Hoppy YumYum101: Nerd Out With Us Over Enzymes
Join brewery nerd Jacqueline Beard as she drops knowledge bombs and explains some trials that we’re doing in the brewery right now.
By Jacqueline Beard, Quality / Sensory Manager
You might not spend much time thinking about enzymes, but you would literally die without them. Or, in the case of craft beer, you’d be drunk all day without them.
What makes the reactions in your cells happen fast enough to keep you alive? And what helps alcohol and its toxic byproduct acetaldehyde break down into harmless byproducts?
That’s right, folks: enzymes. Enzymes are elaborately folded (mostly) protein molecules that facilitate, or catalyze, biological reactions.
Unlike winemakers and cidermakers, who have the easy job of squeezing their sugary juice into a fermentation vessel and throwing in yeast (I know, it’s not quite that simple; we just like to throw shade), brewers have to make our own sugar for the yeast to eat from the starches in barley and other cereal grain seeds.
We (or our maltsters, actually) do that by using the seed’s own machinery for feeding the growing seedling. During the malting process, the growing seedling makes enzymes; then, we grind up the grain and add it to water at the perfect temperature for the enzymes to work efficiently. And voila! We get sugary malt water (or wort), which the yeast ferment to make alcohol.
This is just one example of the applications of enzymes in brewing, and us nerds over at Bale Breaker have been spending a lot of time this winter honing our use of enzymes. Here are some examples of trials we’ve been up to:
- Those enzymes that break down starch into sugars that I was just talking about? As it happens, hops have them too. With bigger and bigger dry hop additions, we’ve been adding more and more hop enzymes to the beer, with the unintended consequence that sometimes sugar is made after dry hopping, and the hungry yeast chomp it up and go through a mini second fermentation. Ever cracked a can of beer that was supposed to be hoppy but instead smelled like butter? It might have had a small re-fermentation after dry hopping. This winter, we’ve been hacking the hops’ enzymes by adding Yakima Chief Hops’ American Noble HopsTM into the mash, that part of the brewing process where we add the grain to water the at perfect temperature for enzyme efficiency. That way, the enzymes do all their work early in the process, allowing us to add dry hops to our hearts’ content with little risk of re-fermentation. Look for some changes coming down the pipeline in Field 41 Pale Ale using this process, where the beer will be even crisper, with lower calories, and have more citrus hop character!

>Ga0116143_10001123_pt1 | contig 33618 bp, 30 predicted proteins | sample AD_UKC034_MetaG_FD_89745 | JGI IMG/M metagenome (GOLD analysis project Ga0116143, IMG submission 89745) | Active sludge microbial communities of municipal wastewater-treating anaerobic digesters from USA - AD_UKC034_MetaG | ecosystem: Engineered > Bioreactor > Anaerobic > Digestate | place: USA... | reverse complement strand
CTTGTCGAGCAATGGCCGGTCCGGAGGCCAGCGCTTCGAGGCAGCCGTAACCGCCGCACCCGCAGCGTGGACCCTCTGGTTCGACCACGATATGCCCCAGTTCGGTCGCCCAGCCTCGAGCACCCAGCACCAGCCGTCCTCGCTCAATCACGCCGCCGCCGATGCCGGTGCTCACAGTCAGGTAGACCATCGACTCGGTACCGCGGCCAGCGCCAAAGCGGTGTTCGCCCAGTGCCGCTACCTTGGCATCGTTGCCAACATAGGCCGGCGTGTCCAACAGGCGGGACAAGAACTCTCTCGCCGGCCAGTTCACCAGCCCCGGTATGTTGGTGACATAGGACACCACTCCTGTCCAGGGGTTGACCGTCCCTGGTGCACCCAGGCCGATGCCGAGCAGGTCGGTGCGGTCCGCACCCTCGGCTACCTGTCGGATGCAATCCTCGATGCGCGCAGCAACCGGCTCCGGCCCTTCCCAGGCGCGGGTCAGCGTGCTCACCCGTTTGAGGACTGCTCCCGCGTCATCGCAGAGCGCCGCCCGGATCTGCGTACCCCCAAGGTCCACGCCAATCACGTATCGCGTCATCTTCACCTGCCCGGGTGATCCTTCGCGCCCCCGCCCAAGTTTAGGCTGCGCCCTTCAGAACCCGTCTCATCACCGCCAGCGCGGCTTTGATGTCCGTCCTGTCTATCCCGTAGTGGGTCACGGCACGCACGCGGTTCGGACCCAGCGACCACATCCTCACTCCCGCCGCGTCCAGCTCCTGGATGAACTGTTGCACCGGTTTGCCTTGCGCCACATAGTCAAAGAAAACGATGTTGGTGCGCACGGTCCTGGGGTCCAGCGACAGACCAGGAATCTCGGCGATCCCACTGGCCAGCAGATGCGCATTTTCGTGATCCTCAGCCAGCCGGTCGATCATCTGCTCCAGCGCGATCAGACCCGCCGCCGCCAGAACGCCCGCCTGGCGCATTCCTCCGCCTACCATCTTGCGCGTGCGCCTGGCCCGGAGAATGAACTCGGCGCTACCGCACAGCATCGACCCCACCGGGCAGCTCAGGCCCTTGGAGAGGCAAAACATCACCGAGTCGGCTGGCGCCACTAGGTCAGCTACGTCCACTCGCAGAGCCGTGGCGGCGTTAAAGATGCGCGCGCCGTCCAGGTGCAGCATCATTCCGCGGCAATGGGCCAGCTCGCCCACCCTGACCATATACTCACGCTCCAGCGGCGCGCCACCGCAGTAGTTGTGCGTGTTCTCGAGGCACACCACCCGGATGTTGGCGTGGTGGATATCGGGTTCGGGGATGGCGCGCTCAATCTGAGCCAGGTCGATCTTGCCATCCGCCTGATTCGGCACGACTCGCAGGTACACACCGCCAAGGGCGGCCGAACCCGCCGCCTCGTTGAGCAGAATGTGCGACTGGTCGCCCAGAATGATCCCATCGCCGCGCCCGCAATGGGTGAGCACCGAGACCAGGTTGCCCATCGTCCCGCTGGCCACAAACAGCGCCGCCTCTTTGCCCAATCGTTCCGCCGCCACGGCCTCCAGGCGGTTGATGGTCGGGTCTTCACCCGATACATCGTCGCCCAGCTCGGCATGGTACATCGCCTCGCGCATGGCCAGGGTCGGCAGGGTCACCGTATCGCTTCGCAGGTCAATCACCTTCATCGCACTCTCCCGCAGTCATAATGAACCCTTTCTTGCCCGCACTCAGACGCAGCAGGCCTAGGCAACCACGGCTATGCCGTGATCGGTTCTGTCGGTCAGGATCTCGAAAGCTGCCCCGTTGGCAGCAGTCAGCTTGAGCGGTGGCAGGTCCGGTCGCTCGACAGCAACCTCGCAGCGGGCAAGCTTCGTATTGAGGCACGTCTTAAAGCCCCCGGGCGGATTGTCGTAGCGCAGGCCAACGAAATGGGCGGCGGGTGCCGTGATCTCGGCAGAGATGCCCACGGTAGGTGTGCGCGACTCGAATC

- As we’ve been making more fruit beers in the Imagination Station (including brand new Underwear on the Outside Tangerine Blonde & soon-to-be-released Golden Girls Raspberry Ale), we’re experimenting with pectinase enzymes to help make the beers clearer (or bright, as we say in the brewing biz). These enzymes break up pectin, which is what thickens jam, into sugars.
- For most of our hop-forward beers, we use an enzyme called alpha acetolactate dehydrogenase (or ALDC for short) during fermentation, which helps reduce a buttery off-flavor and lets the hops in our beers really shine. This winter, we’ve been experimenting in the Imagination Station with fermentations using a yeast from Berkeley Brewing Science that produces this enzyme by itself. Some recent examples of beers made with this yeast are Fallen Feather IPA and Turntable Pale Ale.
Hope you enjoyed that trip down Nerd Lane. Until next time, brewery nerds-in-training!
Want to nerd out more about beer and hone your tasting skills? Join Quality / Production Manager Brian Logan at our next in-person Hoppy YumYum 101 tasting about barrel-aged beers on March 4. Get tickets here.
Posted February 28, 2020